Brussels (dpa) – Travel could soon become even more difficult with new corona requirements in Europe. Further restrictions would be considered, EU Council leader Charles Michel reported after a video summit of the European Union’s heads of state or government.
New testing and quarantine obligations for people from “dark red zones” with very high numbers of corona cases are under discussion. France is already planning such obligations for most European travelers on Sunday.
The heads of state and government see the situation as very serious due to the new, more contagious variants of the coronavirus, Michel said after the four-hour video conference. They are fighting on two fronts: speeding up vaccinations in Europe and controlling the virus. The EU health agency ECDC now classifies the risk of spreading the new variants as high / very high – ie higher than before.
Borders in the EU must remain open to secure the transport of important goods and the freedom to provide services in the EU’s internal market, Michel said. “There should be no undifferentiated travel bans.” Nonetheless, further restrictions on non-essential travel may be necessary to slow the spread of the virus.
Ursula von der Leyen, head of the European Commission, explained that her authority wanted to propose an extension of the already existing Corona traffic light map. That is why there will be a new category “dark red” for regions where the corona virus is very widespread. On the existing map, the regions are already highlighted in green, orange or red based on common criteria, depending on the infection process.
Von der Leyen said people who wish to travel from the dark red zones in the future should undergo a test before departure and quarantine after arrival. Travel that is not required should be strongly discouraged. In the near future, people who have been vaccinated will not find it easier to travel. The 27 states want to work on a common vaccination certificate. However, the debate about possible related benefits was delayed.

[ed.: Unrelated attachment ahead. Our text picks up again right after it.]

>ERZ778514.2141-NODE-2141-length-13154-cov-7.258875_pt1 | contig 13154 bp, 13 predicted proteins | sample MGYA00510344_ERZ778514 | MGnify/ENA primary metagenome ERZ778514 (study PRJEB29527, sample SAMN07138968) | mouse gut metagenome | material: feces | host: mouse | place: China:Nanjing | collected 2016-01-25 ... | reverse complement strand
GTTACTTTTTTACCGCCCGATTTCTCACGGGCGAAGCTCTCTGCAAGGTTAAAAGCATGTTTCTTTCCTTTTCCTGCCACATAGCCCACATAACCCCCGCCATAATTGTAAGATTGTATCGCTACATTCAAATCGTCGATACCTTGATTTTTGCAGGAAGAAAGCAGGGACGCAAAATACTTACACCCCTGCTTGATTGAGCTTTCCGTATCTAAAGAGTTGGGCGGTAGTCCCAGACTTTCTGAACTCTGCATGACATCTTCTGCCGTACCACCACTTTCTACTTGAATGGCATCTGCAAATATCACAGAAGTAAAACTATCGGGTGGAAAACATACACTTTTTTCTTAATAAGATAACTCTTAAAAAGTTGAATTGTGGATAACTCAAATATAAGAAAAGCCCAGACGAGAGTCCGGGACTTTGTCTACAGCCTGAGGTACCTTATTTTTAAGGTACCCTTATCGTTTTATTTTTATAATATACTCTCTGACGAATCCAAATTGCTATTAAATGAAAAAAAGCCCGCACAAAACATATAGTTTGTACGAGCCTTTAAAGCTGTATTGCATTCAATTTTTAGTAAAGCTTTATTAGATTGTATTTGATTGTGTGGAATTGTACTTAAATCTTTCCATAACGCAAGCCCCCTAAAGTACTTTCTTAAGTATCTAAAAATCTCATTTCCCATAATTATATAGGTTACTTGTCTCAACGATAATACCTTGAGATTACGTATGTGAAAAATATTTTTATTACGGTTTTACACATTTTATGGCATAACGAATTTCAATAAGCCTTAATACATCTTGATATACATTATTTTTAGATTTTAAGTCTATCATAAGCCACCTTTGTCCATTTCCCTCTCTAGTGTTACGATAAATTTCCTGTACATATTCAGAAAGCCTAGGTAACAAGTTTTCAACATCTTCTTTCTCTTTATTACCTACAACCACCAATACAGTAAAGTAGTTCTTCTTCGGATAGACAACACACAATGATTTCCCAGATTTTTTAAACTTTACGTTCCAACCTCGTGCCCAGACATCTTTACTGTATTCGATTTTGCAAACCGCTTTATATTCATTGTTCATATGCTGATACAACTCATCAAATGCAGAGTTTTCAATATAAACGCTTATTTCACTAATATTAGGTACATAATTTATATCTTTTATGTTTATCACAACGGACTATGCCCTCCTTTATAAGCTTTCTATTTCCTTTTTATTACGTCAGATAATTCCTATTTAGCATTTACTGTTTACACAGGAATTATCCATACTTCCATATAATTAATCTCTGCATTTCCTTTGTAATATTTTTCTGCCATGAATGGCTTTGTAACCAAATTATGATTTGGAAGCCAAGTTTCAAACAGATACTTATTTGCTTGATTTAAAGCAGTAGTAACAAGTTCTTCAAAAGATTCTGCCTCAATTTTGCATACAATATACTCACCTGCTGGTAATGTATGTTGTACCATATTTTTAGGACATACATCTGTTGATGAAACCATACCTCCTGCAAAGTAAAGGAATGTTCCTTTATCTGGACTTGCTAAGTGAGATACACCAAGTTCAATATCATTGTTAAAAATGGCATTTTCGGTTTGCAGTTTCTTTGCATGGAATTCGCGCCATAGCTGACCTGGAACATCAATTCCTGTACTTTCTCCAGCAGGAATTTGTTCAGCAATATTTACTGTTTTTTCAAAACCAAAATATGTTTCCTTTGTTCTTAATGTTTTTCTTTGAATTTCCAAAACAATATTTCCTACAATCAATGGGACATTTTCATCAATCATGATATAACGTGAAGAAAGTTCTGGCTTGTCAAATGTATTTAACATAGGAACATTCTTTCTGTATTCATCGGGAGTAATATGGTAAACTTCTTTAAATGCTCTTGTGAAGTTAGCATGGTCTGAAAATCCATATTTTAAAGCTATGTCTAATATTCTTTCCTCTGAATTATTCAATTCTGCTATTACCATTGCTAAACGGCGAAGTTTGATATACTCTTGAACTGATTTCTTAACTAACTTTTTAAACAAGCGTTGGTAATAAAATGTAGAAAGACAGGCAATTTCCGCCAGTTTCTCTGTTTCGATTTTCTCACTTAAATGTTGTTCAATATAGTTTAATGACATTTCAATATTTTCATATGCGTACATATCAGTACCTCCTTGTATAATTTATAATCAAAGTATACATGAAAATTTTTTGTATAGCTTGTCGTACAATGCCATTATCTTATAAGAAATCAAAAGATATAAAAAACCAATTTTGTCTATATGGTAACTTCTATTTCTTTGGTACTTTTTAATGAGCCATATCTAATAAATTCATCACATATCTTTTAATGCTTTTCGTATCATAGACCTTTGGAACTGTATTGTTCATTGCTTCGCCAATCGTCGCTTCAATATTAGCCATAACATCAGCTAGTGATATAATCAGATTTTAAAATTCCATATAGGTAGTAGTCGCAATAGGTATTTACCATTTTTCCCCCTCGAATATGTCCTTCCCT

According to government sources, French President Emmanuel Macron announced that European travelers will have to show a corona test upon entering France. This PCR test must not be older than 72 hours. The scheme applies from midnight on Sunday. Exceptions are made for “essential” journeys – this is especially true for cross-border commuters and freight traffic.
Before the summit, Chancellor Angela Merkel had campaigned for closer cooperation with EU countries, but had not completely ruled out controls at Germany’s borders. “If a country with an incidence maybe twice as high as Germany opens all stores while they are still closed in our country, then of course you have a problem,” she said in Berlin.
About the vaccinations, which are only slowly getting underway in the EU, Michel said that the heads of state and government wanted to speed up. However, the principle must remain that vaccines are distributed in the EU at the same time and according to population size.
At the video summit, there were many questions about transparency and delivery schedules for the different vaccines, an EU representative reported. Because the companies Biontech and Pfizer can deliver less vaccine than planned in the short term, some vaccination agreements have been canceled in Germany.
Austrian Chancellor Sebastian Kurz wrote on Twitter that on the video summit everyone agreed that vaccines should be delivered as soon as possible. He expects Astrazeneca’s vaccine to be approved by next week at the latest.
The European Commission is urging the 27 states to set ambitious goals. By the summer, 70 percent of adults in the EU would have been vaccinated against the virus, and by March 80 percent of those over 80 or working in health and care services. Merkel only confirmed that everyone in Germany wanted a vaccination offer by the end of the summer – that is, by September 21.